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REVIEW: Pyewacket

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‘Pyewacket’ may be the best under-the-radar movie of the year and a flick that I am willing to bet Netflix wishes it got it’s hands on.

‘Pyewacket’ is, hands down, the best horror flick I have seen so far this year.

It resonates. It perfectly weaves a tense, gripping and disturbing story into a beautifully crafted, and well paced, film.

During a time when the “jump scare” is the “go-to” move of every horror movie, ‘Pyewacket’ doesn’t heavily lean on the trend, yet, proves to be scarier than a lot of the flicks that do just that.

In ‘Pyewacket’, a teenage girl who is grieving from the recent death of her father is trying to find herself, as most teens at her age are, while dealing with a myriad of personal issues.

Leah, who is played by Nicole Munoz, is a goth teen that is interested in the Occult and has a rather contentious relationship with her widowed mother, who is visibly battling depression and grief and is prone to emotionally abusive, alcohol fueled outbursts, when arguing with Leah.

Writer-director Adam MacDonald paces the first hour of the move very well, as it is steeped in plenty of story setup, but not too much so that it loses your interest.

It is all relative, it is all important, and it pays off later in the movie in grand fashion.

Leah and her mother (Laurie Holden) continue to ride an emotional roller coaster relationship and, eventually, Leah’s mother abruptly announces that the two are moving out to the country for a “fresh start”.

Leah, being the angst-riddled and depressed teen she is, lashes out in anger, and opts to turn to the occult to cast a spell to kill her mother.

Oh, teens.

MacDonald does a fine job of showing the pure emotion of Leah’s actions, but, also reminds the viewer that, above all else, she is purely acting out as dramatically and irrationally as most teenagers her age may, although maybe not using a death curse as a vehicle of expression.

Leah’s actions, in their entirety, may not be palpable but provide a layer and tone that creates the tense emotion for the rest of the film.

While most films go right to the scares, almost in excess, MacDonald takes a different approach with ‘Pyewacket’, instead denying the viewer the satisfaction of the scare immediately, allowing the movie to draw out, thus demonstrating an astute understanding of pace and timing that craft the real “scare”.

Eventually, the pyewacket comes, and the build is a slow one, but, one that eventually floods out into terror and a gripping and tense sequence that feels rewarding, although brutal, for the viewer.

‘Pyewacket’ may not be everyone’s cup of tea. It demands a dedication to seeing the story through and veers off from the jump scares that films rely on these days, providing a refreshing approach to building a lasting scare.

With that being said, it will hard for movies to top ‘Pyewacket’ for me this year, as it has set the bar, for me, for how films that deal with the occult, demonic hauntings or supernatural should unfold.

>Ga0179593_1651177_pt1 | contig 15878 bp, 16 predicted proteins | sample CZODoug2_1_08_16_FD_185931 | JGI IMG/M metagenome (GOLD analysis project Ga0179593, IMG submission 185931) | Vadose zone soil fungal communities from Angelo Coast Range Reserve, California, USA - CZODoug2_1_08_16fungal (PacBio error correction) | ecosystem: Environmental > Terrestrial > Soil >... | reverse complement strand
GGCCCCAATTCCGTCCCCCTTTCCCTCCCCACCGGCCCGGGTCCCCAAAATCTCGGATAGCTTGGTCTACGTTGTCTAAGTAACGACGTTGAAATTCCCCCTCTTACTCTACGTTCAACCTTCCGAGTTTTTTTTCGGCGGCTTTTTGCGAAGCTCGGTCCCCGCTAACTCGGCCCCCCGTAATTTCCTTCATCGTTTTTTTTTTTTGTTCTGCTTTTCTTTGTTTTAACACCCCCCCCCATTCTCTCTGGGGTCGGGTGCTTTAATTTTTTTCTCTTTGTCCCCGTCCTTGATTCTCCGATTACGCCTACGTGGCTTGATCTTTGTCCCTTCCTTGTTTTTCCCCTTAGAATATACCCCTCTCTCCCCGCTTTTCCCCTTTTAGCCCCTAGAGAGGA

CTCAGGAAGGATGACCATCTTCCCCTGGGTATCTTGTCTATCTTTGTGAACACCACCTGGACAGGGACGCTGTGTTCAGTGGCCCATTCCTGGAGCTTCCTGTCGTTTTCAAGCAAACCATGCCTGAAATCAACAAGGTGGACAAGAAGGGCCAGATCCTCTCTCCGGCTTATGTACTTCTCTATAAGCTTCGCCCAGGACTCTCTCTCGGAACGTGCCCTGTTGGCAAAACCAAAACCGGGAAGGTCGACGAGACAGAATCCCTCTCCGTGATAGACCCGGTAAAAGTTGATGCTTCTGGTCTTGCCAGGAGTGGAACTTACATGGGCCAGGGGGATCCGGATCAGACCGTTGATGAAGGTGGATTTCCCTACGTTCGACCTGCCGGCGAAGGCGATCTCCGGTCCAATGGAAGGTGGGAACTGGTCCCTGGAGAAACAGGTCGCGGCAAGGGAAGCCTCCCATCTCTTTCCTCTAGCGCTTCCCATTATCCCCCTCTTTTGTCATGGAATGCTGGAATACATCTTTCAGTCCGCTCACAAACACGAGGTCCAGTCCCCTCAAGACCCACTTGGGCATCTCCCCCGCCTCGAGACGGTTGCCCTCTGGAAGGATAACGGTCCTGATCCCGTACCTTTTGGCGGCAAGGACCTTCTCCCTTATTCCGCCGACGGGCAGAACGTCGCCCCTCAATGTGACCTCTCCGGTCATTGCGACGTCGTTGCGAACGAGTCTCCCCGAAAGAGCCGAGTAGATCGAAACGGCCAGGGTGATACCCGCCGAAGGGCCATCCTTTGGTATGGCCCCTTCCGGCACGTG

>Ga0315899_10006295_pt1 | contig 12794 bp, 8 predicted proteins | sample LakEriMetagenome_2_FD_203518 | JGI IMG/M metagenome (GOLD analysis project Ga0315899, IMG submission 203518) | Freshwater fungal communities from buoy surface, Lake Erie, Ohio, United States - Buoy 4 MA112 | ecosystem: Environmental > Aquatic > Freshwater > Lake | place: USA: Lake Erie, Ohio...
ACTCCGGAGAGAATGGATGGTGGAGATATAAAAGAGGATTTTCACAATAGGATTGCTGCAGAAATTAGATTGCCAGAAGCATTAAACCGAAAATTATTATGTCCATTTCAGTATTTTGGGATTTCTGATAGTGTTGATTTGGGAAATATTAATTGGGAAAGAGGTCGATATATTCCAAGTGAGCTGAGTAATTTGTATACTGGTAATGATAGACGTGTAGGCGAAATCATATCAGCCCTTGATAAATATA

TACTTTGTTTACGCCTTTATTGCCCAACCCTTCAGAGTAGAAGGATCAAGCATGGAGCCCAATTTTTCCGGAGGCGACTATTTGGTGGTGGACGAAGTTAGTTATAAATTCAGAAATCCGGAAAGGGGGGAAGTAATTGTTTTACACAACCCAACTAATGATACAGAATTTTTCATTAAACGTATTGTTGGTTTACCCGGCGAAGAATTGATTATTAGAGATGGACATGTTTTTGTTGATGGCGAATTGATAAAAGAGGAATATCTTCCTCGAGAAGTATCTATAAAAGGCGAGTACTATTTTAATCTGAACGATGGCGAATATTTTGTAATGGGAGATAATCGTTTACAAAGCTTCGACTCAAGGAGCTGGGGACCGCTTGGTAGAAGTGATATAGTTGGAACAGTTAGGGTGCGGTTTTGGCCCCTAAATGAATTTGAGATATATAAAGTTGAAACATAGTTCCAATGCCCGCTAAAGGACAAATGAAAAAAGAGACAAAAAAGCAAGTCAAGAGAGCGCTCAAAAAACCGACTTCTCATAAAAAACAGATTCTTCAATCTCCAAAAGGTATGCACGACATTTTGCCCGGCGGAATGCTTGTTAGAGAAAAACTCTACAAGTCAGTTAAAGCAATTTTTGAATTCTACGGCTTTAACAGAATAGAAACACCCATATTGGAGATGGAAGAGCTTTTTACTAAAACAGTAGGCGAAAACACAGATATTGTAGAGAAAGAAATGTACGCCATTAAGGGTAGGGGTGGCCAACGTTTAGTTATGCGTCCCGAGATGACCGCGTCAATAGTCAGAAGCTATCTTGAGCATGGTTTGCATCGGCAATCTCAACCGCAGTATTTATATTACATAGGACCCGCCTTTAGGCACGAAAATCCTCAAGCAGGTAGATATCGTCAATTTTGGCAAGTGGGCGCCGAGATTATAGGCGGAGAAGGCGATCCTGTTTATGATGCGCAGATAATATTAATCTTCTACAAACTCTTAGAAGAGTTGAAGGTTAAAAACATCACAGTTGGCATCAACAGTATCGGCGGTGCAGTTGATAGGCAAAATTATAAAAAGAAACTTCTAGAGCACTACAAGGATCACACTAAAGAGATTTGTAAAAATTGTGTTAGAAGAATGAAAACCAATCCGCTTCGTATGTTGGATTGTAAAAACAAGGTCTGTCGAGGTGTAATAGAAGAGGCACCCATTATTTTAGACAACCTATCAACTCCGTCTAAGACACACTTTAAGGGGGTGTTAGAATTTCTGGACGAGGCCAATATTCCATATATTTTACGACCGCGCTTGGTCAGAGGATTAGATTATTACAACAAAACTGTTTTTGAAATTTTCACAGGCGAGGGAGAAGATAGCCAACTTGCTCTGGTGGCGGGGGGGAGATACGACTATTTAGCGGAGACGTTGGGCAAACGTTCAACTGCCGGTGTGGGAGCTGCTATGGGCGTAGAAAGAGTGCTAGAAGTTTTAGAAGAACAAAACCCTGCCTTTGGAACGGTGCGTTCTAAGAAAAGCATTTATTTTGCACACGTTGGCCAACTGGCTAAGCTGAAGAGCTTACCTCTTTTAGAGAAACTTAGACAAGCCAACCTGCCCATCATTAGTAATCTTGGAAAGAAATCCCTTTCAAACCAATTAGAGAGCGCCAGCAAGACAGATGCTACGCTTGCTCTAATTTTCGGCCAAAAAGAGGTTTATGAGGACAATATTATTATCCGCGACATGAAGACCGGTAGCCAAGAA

Fright Nerd Score
85.5 frights
Summary
it will hard for movies to top 'Pyewacket' for me this year, as it has set the bar, for me, for how films that deal with the occult, demonic hauntings or supernatural should unfold.
Fright Nerd Score85.5

 

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REVIEW: IT Chapter 2

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IT Chapter 2

The wait, the anticipation, it all came to a head this week when IT: Chapter 2 finally hit theaters.

Pennywise the Dancing Clown is back after 27 years, and he is more brutal than ever as he feasts on the citizens of Derry, kids and adult alike. The restart of the horrendous killing spree prompts the reunion of “The Losers” who must fight back their oppressed memories, and overpowering fear, to defeat Pennywise once and for all.

While the film is a continuation of Chapter 1 in a fluidly sewn in story, it has a much darker, more sadistic feel to it. Pennywise is far more aggressive, and the scenes in which children die, quite brutally, leave a lasting impression while reminding us just how evil the killer clown is.

If you had read Stephen King’s book, and/or watched the miniseries back in 1990, then the story that was told in IT Chapter 2 won’t come as a shock, in fact, it told more of the book than the miniseries did.

I found it interesting that the movie delved into Adrian Mellon, and the anti-gay culture of Derry, which was a meaty part of the book, something the miniseries stayed away from.

While it touched on that element of the story, it quickly veered away from it, which is unfortunate given how important it was in the overall tone of the book.

However, with a run time of 2 hours and 50 minutes, it’s easy to understand why we couldn’t fully hashout the entire book. Had this been a 3 part story, than it would have been more feasible.